How to Build a Culture of Continuous Learning
Digitalization, automation, and globalization, alongside the changing laws and regulations of work and employment relations, are contributing a great deal to the changing nature of work. The corporate sector is incredibly dynamic, always changing, and still fiercely competitive. Success here will no doubt depend on more than just episodic corporate training.
To drive business goals and develop a competitive edge, organizations need to develop a culture of learning and development that’s always on and available. While our focus in this article revolves around how to build a culture of continuous learning, perhaps it would make sense to briefly highlight how this could be beneficial to the organization, to begin with.
Benefits of creating a culture of continuous learning
According to a Delloite report, companies that develop a culture of continuous learning stand a chance to enjoy certain benefits compared to others who don’t. Some of these include 37% higher productivity, 97% more likely to innovate, and 47% more likely to be first to market.
These benefits are down to the ability of continuous learning to help;
Improve employee competence and confidence.
Promote innovation and critical thinking to spark new ideas.
Remain relevant and prepared in the face of shifting work requirements.
Boost employee profile for career growth, etc
How to build a culture of continuous learning
A report by the World Economic Forum (WEF) revealed that up to 52% of the global workforce will require significant upskilling and reskilling by 2022. A further 35% would require additional training of at least six months.
HR leaders and managers, as well as other employees, need to create an environment that supports continuous to stay competitive and successful in the face of a continuous reinvention of work. Below are five of the most important tips and strategies to help with this;
1. Help employees develop a growth mindset
Creating a culture shift should start with a mindset shift.
Employees have to understand the importance of a workplace culture of constant and continuous learning. They have to understand why they have to be a part of this and what exactly is in it for them. Employees with fixed mindsets often feel defensive or emotional when receiving feedback. These types of employees will hardly thrive in a workplace with a culture of continuous learning.
2. Create an atmosphere that supports peer-to-peer coaching
Google understands the power of social learning and tries to leverage this through its Googler 2 Googler (g2g) program. The g2g is an employee-to-employee network of volunteers teaching other employees skills and courses they’ve mastered. Google says that training from this community accounts for 80% of all of its tracked training.
Such is the power of peer-to-peer coaching. Once you’ve helped employees overcome their reservations about giving and receiving feedback, you should also consider creating an atmosphere that supports social learning. This will provide employees the opportunity to share their knowledge and expertise and drive individual quest knowledge and growth.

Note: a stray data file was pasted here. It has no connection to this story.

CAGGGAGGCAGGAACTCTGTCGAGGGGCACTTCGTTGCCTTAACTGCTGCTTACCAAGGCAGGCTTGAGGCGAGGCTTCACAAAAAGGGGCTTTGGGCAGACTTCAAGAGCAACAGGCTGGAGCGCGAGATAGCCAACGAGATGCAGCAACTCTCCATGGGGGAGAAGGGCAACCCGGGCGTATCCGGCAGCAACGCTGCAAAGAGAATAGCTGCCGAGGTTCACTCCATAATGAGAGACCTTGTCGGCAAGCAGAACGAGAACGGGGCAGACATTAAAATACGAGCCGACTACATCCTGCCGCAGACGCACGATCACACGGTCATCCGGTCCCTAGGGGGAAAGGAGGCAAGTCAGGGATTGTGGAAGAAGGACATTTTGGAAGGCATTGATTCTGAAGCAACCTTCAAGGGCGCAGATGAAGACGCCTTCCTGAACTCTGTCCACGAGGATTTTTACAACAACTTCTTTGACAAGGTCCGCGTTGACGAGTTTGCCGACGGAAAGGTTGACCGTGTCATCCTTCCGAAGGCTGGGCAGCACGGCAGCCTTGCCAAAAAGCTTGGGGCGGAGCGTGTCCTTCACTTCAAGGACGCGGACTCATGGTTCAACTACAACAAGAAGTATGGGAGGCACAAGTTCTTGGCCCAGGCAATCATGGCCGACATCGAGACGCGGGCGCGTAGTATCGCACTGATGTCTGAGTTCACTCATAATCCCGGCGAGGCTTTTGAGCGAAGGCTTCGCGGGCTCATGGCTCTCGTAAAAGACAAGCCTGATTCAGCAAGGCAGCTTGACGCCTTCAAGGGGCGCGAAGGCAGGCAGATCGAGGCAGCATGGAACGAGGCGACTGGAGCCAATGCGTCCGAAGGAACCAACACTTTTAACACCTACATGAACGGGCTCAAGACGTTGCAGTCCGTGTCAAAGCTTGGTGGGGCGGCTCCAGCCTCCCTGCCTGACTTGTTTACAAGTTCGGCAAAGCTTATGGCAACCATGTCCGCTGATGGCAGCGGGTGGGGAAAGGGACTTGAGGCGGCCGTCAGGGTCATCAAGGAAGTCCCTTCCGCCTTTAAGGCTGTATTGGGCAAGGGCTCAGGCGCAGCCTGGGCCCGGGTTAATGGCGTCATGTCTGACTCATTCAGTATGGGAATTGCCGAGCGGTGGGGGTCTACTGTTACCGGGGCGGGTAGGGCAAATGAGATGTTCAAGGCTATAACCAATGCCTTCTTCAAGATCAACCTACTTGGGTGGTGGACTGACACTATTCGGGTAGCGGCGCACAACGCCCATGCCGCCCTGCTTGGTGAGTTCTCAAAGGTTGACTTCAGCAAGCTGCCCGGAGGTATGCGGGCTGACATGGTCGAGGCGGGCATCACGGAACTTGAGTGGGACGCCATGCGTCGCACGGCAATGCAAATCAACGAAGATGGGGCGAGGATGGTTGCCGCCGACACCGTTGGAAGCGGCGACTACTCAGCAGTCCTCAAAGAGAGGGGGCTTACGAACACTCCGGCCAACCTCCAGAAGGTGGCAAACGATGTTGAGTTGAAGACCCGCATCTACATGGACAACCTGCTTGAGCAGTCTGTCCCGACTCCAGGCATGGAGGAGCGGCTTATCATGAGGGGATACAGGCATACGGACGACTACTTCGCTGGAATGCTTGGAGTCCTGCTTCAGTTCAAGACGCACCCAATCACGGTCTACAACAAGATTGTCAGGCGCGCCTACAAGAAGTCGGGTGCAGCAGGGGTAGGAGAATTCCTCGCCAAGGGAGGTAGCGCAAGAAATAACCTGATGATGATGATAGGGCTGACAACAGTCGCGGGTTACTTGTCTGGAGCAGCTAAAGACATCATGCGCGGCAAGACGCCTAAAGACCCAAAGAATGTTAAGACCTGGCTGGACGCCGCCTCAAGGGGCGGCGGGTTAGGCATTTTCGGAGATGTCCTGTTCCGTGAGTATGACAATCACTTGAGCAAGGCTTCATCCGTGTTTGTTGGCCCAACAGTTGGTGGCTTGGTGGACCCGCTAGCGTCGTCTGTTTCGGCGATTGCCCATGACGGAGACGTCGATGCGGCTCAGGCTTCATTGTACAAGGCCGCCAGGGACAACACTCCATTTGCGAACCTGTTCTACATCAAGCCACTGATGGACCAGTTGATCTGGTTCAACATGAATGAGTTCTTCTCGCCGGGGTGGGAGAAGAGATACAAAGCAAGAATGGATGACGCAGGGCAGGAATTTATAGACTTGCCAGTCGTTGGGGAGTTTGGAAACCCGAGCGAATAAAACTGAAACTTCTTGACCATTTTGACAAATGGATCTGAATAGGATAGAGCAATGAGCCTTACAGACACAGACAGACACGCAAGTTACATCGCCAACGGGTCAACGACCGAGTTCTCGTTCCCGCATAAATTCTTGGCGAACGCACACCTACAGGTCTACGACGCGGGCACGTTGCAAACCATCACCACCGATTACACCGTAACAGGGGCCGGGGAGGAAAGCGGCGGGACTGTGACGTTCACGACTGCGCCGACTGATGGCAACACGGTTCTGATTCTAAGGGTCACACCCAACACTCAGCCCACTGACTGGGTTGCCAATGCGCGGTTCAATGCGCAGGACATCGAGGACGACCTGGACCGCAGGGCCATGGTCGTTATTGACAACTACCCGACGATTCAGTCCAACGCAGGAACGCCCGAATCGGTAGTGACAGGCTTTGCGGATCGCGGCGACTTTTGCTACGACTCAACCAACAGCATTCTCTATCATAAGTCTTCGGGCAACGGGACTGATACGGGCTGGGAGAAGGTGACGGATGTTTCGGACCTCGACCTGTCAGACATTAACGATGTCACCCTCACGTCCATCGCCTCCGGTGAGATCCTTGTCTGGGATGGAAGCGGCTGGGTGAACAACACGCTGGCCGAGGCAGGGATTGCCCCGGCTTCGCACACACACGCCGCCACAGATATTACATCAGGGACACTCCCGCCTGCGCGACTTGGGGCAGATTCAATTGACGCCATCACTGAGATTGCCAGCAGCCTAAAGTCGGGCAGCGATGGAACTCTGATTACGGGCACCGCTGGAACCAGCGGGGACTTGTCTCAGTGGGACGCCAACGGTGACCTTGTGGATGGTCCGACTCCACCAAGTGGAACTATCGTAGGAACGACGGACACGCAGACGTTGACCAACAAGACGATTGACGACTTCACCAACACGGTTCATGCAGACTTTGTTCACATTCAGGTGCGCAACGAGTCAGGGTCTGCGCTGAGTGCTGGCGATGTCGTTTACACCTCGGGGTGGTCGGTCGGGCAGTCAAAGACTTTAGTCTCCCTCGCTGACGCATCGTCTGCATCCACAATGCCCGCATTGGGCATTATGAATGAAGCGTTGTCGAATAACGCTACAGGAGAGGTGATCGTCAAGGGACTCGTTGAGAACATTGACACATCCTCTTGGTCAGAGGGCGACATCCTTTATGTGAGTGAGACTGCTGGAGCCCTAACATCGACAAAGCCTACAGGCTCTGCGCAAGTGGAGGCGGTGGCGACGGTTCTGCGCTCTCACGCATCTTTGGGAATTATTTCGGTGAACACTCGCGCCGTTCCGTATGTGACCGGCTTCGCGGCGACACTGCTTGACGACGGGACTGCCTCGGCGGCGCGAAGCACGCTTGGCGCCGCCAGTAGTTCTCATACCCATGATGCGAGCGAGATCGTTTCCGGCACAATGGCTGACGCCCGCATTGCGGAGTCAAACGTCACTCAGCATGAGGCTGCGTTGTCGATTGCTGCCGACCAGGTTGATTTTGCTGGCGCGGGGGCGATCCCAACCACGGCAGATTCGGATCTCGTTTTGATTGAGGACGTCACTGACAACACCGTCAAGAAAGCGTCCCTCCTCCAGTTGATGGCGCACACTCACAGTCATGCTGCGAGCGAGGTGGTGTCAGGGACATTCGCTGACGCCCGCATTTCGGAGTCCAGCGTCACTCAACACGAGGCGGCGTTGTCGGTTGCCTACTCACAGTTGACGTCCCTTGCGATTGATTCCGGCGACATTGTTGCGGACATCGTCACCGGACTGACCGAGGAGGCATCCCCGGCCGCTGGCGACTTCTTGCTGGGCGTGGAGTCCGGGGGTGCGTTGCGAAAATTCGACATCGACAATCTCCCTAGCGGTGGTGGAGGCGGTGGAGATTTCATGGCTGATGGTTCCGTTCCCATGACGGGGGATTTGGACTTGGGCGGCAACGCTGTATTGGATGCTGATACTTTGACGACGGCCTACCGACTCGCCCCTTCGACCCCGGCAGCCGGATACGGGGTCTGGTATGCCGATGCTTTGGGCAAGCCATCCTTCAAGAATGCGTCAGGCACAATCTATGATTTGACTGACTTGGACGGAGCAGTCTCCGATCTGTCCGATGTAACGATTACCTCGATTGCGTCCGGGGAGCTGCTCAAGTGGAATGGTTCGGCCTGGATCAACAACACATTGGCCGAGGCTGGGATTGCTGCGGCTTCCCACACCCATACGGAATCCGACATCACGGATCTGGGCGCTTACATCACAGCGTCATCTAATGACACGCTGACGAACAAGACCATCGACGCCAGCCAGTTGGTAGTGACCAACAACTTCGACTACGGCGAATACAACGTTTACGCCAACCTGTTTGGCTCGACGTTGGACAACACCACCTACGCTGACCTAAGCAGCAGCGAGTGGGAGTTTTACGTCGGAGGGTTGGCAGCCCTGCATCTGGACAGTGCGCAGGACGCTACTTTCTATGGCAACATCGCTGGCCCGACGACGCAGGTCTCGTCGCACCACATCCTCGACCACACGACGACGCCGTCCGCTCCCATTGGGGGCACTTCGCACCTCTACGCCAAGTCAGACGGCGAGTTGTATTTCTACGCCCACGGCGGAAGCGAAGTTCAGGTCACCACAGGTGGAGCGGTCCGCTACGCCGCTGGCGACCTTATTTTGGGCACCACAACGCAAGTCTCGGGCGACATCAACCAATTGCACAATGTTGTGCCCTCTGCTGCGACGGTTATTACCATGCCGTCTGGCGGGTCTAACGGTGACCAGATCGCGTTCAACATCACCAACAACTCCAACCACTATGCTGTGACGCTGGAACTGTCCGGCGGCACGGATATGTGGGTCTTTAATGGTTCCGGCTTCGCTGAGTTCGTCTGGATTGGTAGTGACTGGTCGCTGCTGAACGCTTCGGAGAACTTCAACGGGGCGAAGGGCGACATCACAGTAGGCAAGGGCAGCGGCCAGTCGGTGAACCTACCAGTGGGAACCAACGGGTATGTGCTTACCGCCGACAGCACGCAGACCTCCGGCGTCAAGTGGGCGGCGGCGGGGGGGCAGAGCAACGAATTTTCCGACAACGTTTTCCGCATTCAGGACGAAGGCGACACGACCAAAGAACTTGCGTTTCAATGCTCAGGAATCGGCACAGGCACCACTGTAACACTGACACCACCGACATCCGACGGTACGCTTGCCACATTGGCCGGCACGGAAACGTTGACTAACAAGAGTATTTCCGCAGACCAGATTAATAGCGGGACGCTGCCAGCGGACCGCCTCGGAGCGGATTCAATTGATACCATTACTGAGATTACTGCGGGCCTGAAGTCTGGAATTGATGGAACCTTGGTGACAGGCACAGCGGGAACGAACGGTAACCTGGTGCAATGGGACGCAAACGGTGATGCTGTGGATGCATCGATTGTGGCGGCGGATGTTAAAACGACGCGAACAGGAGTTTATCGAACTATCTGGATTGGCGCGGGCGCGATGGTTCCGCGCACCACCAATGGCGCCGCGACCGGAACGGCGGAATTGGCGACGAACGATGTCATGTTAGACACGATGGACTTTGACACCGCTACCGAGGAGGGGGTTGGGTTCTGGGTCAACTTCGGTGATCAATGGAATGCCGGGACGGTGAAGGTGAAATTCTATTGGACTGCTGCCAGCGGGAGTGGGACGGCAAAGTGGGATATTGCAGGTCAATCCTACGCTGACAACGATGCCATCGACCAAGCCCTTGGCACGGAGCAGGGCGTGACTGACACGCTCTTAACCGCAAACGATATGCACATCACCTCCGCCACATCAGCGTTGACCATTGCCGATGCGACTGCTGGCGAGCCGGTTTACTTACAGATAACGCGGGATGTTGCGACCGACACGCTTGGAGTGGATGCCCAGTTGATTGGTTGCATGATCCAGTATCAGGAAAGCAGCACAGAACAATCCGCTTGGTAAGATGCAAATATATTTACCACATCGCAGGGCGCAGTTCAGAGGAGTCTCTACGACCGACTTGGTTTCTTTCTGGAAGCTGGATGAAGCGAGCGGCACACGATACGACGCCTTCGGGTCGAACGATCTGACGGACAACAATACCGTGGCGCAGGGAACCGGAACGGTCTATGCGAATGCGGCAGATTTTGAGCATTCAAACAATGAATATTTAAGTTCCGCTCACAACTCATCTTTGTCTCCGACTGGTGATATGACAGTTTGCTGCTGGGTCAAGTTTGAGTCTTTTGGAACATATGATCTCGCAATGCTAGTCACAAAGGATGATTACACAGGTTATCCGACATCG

3. Utilize strategic knowledge-sharing as a competitive advantage
Knowledge-sharing is arguably the cheapest way to encourage employee learning and growth. Employers, however, have to create strategic sharing opportunities for employees to be able to leverage this opportunity. This encourages on-the-job learning (more of this later!) while reducing the physical and psychological distance between work and learning.
To do this, employers should consider making learning content readily available for reference and leveraging tech tools and learning management systems like HCMs, LXPs, and LMS, among others, for both formal and informal learning.
4. Create a workplace that supports learning in the flow of work
One of the best ways to create a culture of constant and continuous learning is to plug-in learning tools and opportunities into existing work environments.
According to Deloitte, putting information and tools directly into the work environment will help foster on-the-job learning and effectively bridge the gap between learning and working as employees will be able to directly integrate the experience into the flow of work.
According to LinkedIn research, about 47% of employees who spend time learning at work are less likely to feel stressed. 21% more feel a lot more confident and happier, 39% are more likely to feel successful and productive, and 23% more willing to take on additional responsibilities.
5. Adopt a multi-pronged approach
The Society for Human Resource Management, SHRM, recommends that employers take a multi-pronged approach to understand employees’ learning needs as well as to develop an environment of continuous learning. This is the only way to create transparent and multidimensional opportunities for employee learning, growth, and development.
HR, as well as managers and leaders, have to understand current skill capabilities and evolving needs so they can develop learning modules and strategies to bridge the skills gap. By deploying these strategies and modules in a framework for employees, it is important to recognize that employees prefer bite-sized or chunked learning that is better suited for the fast work environments.
A successful multi-prong approach not only takes into consideration, learning styles, current skills, training objectives and experiences, but keeps engagement of the employee top of mind. This will help to prevent mental burn-out and create learning that is engaging and adapted to the modern learner.